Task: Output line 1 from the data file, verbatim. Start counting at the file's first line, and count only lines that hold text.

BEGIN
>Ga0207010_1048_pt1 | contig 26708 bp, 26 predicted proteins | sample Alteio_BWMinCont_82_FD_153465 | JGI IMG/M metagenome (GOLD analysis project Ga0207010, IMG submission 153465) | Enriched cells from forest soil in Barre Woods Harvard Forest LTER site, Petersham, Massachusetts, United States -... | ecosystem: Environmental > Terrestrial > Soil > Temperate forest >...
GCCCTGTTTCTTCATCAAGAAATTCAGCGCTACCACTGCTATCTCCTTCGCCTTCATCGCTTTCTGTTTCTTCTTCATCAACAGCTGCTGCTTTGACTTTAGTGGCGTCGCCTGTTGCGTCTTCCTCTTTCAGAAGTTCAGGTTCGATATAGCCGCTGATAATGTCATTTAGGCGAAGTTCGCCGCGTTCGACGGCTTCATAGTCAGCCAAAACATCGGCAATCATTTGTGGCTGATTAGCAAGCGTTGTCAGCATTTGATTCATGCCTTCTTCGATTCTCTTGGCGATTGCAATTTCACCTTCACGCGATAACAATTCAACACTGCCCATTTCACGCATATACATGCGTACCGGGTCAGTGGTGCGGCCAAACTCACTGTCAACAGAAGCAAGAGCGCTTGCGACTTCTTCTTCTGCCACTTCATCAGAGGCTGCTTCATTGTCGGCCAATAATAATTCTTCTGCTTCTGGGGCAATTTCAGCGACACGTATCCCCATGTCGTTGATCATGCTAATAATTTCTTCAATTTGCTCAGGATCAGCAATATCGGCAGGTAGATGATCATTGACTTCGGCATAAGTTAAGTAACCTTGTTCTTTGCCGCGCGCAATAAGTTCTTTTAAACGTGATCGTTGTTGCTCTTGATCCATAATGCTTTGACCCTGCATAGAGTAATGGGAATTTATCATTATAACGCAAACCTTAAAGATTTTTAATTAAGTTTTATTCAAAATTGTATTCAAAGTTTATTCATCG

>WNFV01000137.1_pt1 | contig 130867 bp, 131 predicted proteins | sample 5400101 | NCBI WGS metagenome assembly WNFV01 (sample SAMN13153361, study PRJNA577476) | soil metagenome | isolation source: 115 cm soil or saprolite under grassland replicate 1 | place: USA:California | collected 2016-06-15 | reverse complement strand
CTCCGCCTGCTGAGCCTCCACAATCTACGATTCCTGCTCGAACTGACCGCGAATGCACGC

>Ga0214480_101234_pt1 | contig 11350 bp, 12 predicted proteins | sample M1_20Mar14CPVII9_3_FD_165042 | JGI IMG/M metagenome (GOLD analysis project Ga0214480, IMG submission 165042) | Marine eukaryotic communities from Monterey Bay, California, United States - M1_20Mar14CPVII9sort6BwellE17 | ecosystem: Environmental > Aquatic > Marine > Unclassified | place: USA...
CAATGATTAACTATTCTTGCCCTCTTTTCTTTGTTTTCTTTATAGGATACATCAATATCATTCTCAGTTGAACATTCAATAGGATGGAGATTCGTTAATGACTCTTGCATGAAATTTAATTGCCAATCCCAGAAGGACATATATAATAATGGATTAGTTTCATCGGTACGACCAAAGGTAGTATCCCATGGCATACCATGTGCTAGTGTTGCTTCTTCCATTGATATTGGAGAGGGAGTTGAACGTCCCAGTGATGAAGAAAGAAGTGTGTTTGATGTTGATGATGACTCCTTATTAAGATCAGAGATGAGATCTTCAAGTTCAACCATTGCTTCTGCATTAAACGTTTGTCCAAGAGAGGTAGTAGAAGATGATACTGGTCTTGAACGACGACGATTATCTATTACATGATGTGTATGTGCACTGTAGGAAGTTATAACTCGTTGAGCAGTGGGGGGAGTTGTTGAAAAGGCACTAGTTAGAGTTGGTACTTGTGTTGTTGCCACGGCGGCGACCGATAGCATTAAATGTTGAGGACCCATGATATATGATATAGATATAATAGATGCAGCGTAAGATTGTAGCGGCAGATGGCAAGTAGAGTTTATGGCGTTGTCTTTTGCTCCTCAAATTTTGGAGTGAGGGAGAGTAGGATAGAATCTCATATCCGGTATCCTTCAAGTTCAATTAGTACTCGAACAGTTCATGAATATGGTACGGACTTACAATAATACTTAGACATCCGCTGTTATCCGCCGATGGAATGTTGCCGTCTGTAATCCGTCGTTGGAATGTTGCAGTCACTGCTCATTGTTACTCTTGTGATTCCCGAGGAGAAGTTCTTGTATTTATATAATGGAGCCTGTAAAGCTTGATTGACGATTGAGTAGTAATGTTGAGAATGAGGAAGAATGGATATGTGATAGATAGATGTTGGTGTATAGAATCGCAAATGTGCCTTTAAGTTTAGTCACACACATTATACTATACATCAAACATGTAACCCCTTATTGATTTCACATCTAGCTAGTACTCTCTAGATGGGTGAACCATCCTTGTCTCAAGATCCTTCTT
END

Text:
>Ga0207010_1048_pt1 | contig 26708 bp, 26 predicted proteins | sample Alteio_BWMinCont_82_FD_153465 | JGI IMG/M metagenome (GOLD analysis project Ga0207010, IMG submission 153465) | Enriched cells from forest soil in Barre Woods Harvard Forest LTER site, Petersham, Massachusetts, United States -... | ecosystem: Environmental > Terrestrial > Soil > Temperate forest >...